This Halloween blood can save lives

Austin VanPelt, Contributing Writer

Because of hurricanes and other natural disasters, there has been in increase in the need for blood across the world. Organizations around Eastern have been holding blood drives to help with this need.

Kelsey Gaby, president of the American Red Cross Blood Drive Committee, said as a result of all the hurricanes the American Red Cross is at its busiest. She said one person requires a blood transfusion every 3 seconds.

“Sponsoring a drive is a good way to get the name of your club or group recognized,” Gaby said.

Gaby said the American Red Cross has about a blood drive a month on campus.

This semester so far, Delta Chi hosted a blood drive Sept. 26, to help out the American Red Cross.

This month, the sorority Epsilon Sigma Alpha will be hosting their second ever blood drive on Oct. 31, which will be open to Eastern students and the Charleston community.

Other sororities such as Delta Zeta, will host a blood drive in December.

Volunteer work is not a requirement for every chapter, President of ESA Emily Plesnicar said.

“We don’t get volunteer hours or anything in general for doing it, we just do it to give back and for the volunteer opportunity,” Plesnicar said.

ESA has been committed to drawing attention on their upcoming blood drive she said.

“We have posted on social media, wearing T-shirts around campus and hanging up banners,” Plesnicar said.
Plesnicar said this type of dedication by the sorority is all in hopes to make their blood drive successful.

“EIU students always help make our goal drives to be successful. The last three drives on campus have exceeded our goal of productive units collected,” Gaby said.

Every unit of blood received can potentially save up to three lives because it can be separated into various components that may help more than one person.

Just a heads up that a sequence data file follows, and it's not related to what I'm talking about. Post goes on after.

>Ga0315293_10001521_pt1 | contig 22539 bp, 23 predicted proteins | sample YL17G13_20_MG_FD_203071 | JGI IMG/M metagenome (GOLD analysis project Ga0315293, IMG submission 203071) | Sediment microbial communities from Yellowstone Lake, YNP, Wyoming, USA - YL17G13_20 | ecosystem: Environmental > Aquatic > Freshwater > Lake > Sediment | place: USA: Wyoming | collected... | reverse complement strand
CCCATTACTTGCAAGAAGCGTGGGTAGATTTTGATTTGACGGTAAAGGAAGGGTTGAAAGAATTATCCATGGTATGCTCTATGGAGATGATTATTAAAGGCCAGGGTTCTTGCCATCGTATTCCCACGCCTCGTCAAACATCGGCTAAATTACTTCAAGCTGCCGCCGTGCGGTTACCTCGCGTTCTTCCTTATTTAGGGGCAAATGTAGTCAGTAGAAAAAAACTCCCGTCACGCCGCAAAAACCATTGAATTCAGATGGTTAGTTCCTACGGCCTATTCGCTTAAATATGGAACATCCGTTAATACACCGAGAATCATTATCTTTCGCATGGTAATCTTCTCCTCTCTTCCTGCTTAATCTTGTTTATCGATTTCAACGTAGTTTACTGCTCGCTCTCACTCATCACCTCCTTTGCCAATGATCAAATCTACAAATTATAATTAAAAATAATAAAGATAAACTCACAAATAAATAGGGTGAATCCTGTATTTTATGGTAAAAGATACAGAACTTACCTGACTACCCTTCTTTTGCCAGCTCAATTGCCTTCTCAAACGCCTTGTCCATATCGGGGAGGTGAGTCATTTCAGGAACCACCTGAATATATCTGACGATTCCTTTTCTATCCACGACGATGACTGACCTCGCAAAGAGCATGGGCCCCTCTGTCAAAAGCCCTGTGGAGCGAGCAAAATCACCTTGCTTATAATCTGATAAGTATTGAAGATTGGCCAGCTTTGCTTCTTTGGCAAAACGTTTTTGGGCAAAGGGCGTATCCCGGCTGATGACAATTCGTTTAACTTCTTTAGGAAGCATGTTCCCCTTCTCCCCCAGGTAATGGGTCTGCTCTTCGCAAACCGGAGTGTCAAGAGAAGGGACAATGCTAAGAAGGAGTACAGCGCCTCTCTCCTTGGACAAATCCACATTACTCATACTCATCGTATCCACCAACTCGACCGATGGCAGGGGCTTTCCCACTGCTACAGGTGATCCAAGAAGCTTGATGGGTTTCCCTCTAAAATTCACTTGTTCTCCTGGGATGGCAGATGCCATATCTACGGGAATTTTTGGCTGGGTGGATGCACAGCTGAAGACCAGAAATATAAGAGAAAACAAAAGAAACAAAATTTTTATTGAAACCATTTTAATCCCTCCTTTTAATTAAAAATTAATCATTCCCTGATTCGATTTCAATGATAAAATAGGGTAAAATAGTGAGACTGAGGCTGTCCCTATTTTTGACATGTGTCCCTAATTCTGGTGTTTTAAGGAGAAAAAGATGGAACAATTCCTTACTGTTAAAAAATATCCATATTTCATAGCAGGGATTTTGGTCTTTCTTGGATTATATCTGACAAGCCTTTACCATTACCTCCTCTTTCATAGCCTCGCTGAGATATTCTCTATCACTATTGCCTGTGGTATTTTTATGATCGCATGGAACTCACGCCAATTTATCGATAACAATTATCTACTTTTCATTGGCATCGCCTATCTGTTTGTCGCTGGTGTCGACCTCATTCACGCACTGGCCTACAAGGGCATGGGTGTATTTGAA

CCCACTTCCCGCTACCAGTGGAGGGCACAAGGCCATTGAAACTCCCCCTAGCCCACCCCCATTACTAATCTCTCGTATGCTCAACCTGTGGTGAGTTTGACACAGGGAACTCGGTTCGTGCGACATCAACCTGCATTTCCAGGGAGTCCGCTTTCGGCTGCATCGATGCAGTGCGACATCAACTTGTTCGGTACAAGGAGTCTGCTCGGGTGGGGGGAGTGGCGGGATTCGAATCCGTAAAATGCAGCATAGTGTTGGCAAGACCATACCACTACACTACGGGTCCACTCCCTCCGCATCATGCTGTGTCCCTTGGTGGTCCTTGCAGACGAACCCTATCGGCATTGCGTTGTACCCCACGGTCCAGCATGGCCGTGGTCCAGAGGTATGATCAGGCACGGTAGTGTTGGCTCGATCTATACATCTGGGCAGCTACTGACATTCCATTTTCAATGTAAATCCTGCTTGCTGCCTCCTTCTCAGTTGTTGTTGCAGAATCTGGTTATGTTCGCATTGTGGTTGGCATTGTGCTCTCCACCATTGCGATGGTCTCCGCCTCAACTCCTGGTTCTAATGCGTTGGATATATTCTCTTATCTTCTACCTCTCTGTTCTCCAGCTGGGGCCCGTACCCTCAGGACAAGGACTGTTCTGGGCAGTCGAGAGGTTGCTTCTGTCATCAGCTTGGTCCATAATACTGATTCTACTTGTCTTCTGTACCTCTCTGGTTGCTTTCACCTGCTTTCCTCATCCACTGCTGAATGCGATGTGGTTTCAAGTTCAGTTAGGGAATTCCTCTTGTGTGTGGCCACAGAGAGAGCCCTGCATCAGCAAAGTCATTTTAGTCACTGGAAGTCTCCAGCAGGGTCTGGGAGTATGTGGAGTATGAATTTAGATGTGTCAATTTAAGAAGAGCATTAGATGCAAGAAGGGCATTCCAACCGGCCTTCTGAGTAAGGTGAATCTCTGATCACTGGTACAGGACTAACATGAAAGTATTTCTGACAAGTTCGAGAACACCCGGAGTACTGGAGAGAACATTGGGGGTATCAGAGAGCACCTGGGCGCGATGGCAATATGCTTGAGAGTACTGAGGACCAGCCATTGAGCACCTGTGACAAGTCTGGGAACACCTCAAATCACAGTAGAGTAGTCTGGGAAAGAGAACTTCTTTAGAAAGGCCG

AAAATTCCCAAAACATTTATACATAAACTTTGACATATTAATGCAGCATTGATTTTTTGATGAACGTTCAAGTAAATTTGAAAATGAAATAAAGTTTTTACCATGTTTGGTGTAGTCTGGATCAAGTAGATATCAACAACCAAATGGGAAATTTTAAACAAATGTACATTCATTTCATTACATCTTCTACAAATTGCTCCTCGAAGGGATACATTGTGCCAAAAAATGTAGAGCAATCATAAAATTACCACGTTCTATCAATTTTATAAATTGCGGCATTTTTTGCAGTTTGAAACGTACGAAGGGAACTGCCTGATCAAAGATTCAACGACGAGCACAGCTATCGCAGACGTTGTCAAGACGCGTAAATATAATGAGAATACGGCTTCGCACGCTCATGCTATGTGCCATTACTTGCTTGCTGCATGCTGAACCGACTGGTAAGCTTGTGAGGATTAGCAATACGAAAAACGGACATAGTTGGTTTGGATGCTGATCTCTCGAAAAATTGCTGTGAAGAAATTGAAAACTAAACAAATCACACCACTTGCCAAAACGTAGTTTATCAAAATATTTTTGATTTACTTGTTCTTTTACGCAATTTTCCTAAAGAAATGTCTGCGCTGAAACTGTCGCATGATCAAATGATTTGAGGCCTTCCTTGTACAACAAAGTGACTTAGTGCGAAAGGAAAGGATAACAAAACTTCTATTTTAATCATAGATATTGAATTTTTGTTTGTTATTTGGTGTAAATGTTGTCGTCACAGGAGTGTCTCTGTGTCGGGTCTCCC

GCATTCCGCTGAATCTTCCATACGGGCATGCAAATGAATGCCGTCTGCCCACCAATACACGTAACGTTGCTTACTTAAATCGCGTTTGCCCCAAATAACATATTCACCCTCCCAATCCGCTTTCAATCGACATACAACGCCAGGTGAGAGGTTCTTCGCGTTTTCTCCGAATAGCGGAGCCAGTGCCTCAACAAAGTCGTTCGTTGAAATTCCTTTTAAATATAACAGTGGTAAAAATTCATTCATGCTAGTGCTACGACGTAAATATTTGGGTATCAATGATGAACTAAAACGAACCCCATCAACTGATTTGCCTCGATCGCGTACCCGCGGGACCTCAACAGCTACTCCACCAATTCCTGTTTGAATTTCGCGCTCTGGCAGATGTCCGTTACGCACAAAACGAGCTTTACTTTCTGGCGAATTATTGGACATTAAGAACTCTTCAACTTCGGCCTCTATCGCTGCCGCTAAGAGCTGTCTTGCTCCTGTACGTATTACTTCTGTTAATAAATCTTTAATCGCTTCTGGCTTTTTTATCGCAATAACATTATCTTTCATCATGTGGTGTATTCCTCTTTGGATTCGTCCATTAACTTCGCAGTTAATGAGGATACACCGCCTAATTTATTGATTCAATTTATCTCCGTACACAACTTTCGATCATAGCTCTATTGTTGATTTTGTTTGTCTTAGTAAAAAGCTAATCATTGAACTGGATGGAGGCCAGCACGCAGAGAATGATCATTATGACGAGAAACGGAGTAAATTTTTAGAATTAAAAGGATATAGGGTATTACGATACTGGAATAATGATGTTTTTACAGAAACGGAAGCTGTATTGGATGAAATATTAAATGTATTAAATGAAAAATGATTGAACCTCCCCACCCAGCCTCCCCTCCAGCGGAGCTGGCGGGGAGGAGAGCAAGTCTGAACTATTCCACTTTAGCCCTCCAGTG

Giving blood can seem so little to the person who is donating, but depending on the amount of blood someone donates, it could be life changing for those it saves, Gaby said.

“I donate blood to pay back the system,” Gaby said. “My sophomore year of high school I was in a serious car accident, and while in the hospital, I received 3 blood transfusions. If it weren’t for the selfless acts of people I’ve never met, I wouldn’t be alive today, and I am forever grateful.”

Plesnicar said it is exciting to be able to provide an opportunity for students and faculty here at Eastern to give blood.

She said those who participate will be giving up 10 minutes of their day to potentially help individuals who are in desperate need of blood.

“It is an empowering experience,” Plesnicar said.

Anybody can host a blood drive but there are things people who would like to donate should know beforehand, she said.

“You must weigh at least 110 pounds. If you are not feeling well the day of the drive, you should not give blood,” Gaby said.

Gaby said you must have an iron level of 12.5 or higher to be eligible to donate. Recently traveling to certain countries may also make you ineligible to donate. Having cold or flu symptoms the day of the drive also makes you ineligible to give.

“Only an estimated 38 percent of the U.S. population is eligible to donate blood at any given time, but less than 10 percent of that eligible population actually do each year,” Gaby said.

Gaby said a large majority of people will either need to receive blood or have a loved one who will need to receive blood in their lifetime.

“Even though you may not require a blood transfusion now, you never know what the future may hold,” Gaby said. “I like to think that you’re donating blood now just in case you may need it later down the line.”

 

Austin VanPelt can be reached at 581-2812 or [email protected]